African leaders in Kenya for the state funeral of Daniel Arap Moi, the country’s longest ruling president who died last week at 95, hailed his role as a peacekeeper who tried to mediate conflicts including in Uganda and Ethiopia.
He will be buried today.
Despite his longevity, Moi was a divisive personality who won admirers for keeping Kenya on an even keel for much of his rule but was hated by others for a legacy of corruption that still haunts the East African nation today.
Tens of thousands of people turned out in the capital Nairobi to watch Moi’s coffin, draped in the Kenyan flag, travel on a gun carriage from the State House, the official presidential seat, to an open air stadium 3 miles (5 km) away.
Personnel from the army, air force and navy accompanied the coffin into the stadium, where choirs sang gospel songs as they awaited the cortege. “As an avid peacemaker, statesman, Pan Africanist and champion for a more united and just world, Moi spearheaded a number of initiatives that brought peace within our region and beyond,” Kenyan President Uhuru Kenyatta told mourners.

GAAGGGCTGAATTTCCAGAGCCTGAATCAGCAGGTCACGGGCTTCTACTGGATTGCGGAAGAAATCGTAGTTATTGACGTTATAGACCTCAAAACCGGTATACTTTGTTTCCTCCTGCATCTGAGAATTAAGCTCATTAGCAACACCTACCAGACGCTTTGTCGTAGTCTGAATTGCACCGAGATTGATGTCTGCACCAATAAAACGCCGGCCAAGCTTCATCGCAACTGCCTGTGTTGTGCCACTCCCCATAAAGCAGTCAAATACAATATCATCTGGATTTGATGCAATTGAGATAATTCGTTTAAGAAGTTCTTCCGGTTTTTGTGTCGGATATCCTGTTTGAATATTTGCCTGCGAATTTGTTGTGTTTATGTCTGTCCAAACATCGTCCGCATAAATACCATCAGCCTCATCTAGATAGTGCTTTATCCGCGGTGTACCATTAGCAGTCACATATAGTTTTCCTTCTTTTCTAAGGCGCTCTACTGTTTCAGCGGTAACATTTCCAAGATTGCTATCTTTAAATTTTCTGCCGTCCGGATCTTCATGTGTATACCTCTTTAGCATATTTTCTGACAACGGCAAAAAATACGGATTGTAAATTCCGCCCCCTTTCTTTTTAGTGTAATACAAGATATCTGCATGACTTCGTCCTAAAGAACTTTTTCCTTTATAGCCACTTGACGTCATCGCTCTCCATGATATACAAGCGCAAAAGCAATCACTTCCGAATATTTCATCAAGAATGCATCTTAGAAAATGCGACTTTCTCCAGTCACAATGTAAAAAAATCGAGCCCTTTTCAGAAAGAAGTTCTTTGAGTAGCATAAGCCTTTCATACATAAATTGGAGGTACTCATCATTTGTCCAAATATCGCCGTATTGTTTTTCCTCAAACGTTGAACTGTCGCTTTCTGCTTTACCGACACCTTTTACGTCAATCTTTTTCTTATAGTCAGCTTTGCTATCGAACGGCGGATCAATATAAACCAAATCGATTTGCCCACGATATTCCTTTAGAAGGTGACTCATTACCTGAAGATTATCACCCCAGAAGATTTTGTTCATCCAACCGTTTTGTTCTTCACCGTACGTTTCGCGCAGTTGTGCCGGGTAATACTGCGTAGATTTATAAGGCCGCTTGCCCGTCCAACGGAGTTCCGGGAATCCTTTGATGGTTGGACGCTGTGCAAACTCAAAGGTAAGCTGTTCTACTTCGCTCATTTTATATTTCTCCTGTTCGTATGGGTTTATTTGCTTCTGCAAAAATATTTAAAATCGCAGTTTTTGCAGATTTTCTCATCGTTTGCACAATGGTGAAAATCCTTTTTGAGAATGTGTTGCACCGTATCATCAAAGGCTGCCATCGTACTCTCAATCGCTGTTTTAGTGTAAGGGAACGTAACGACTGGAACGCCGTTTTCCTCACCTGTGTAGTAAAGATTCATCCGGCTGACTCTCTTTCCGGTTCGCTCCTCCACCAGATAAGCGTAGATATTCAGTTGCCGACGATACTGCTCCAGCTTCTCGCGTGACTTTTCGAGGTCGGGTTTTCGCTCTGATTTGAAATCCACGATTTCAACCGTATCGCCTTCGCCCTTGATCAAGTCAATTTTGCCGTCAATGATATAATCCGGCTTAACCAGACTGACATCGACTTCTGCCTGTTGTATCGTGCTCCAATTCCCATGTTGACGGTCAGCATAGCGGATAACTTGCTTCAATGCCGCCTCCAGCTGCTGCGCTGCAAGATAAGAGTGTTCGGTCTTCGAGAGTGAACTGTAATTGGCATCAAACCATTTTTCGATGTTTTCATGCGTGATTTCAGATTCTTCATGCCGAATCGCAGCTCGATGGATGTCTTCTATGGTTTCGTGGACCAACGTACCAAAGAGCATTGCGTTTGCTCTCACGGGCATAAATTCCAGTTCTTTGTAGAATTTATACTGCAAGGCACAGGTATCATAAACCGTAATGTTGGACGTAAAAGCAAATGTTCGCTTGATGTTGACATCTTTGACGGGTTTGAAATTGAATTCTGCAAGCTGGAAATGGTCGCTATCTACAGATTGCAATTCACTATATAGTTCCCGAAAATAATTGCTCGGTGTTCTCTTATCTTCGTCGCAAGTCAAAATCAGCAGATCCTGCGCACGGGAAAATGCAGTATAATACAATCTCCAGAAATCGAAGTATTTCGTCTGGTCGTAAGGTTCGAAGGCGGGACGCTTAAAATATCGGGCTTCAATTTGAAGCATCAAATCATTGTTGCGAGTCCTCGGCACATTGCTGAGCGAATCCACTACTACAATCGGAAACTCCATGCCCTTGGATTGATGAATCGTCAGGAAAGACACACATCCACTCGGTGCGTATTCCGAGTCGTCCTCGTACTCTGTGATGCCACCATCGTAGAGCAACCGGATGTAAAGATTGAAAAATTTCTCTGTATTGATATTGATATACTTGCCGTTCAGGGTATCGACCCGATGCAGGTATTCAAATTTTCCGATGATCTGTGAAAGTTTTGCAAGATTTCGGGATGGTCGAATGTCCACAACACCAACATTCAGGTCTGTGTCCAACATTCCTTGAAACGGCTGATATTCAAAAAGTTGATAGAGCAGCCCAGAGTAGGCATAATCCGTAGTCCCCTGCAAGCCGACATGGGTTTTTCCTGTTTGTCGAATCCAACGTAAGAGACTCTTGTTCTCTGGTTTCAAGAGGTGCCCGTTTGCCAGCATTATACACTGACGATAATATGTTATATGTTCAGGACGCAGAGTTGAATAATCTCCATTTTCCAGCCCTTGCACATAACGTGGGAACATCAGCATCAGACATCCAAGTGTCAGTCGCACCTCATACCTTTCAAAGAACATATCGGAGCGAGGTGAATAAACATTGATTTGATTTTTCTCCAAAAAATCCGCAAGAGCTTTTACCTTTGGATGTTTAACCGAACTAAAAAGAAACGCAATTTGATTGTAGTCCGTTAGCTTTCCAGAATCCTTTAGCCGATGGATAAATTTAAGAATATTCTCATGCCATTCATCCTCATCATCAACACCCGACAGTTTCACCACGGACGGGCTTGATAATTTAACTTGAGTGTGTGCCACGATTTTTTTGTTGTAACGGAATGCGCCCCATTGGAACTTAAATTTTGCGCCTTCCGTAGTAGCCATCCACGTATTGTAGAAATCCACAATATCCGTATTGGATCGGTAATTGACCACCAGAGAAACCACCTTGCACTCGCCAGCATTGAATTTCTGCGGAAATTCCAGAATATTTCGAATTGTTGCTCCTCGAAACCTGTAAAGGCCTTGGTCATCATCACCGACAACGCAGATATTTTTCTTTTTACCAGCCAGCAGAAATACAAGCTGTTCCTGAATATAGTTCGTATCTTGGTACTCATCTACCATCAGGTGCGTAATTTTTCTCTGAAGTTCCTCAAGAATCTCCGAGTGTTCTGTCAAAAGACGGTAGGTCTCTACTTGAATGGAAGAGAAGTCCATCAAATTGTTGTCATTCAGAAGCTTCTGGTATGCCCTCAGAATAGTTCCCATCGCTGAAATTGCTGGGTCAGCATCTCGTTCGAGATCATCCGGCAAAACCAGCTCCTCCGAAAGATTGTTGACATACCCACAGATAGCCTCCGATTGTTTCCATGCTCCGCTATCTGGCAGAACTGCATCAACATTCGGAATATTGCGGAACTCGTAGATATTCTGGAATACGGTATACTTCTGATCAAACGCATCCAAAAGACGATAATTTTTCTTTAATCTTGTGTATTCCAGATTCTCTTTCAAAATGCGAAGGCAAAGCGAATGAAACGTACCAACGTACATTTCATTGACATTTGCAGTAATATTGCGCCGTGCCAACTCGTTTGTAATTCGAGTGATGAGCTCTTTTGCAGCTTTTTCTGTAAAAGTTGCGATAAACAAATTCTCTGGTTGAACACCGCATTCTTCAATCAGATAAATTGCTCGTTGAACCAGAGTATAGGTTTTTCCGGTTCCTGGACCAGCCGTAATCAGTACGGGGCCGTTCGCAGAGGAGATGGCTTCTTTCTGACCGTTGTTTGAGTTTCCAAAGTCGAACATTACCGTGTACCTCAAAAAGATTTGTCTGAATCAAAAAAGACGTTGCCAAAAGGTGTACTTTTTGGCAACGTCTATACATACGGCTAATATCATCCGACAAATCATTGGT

Yesterday was declared a public holiday, allowing people to mourn Moi’s passing. “Moi was a humble man. Anybody who knew him, they know he was a humble man. President Moi never bragged in any success … instead he attributed it to God,” said long-time friend Silas Yego, a retired bishop of the Africa Inland Church where Moi had worshipped.
Moi came to power in 1978 when he was serving as vice-president, after the nation’s first leader President Jomo Kenyatta died. Makau Mutua, who as a young law student at the University of Nairobi was detained by the Moi regime in 1981 and then exiled for the next 10 years, cautioned against forgetting Moi’s excesses.
“We can’t forget, or forgive. If we do, we will continue to repeat our horrible history,” he wrote in his weekly column in the local Sunday Nation newspaper.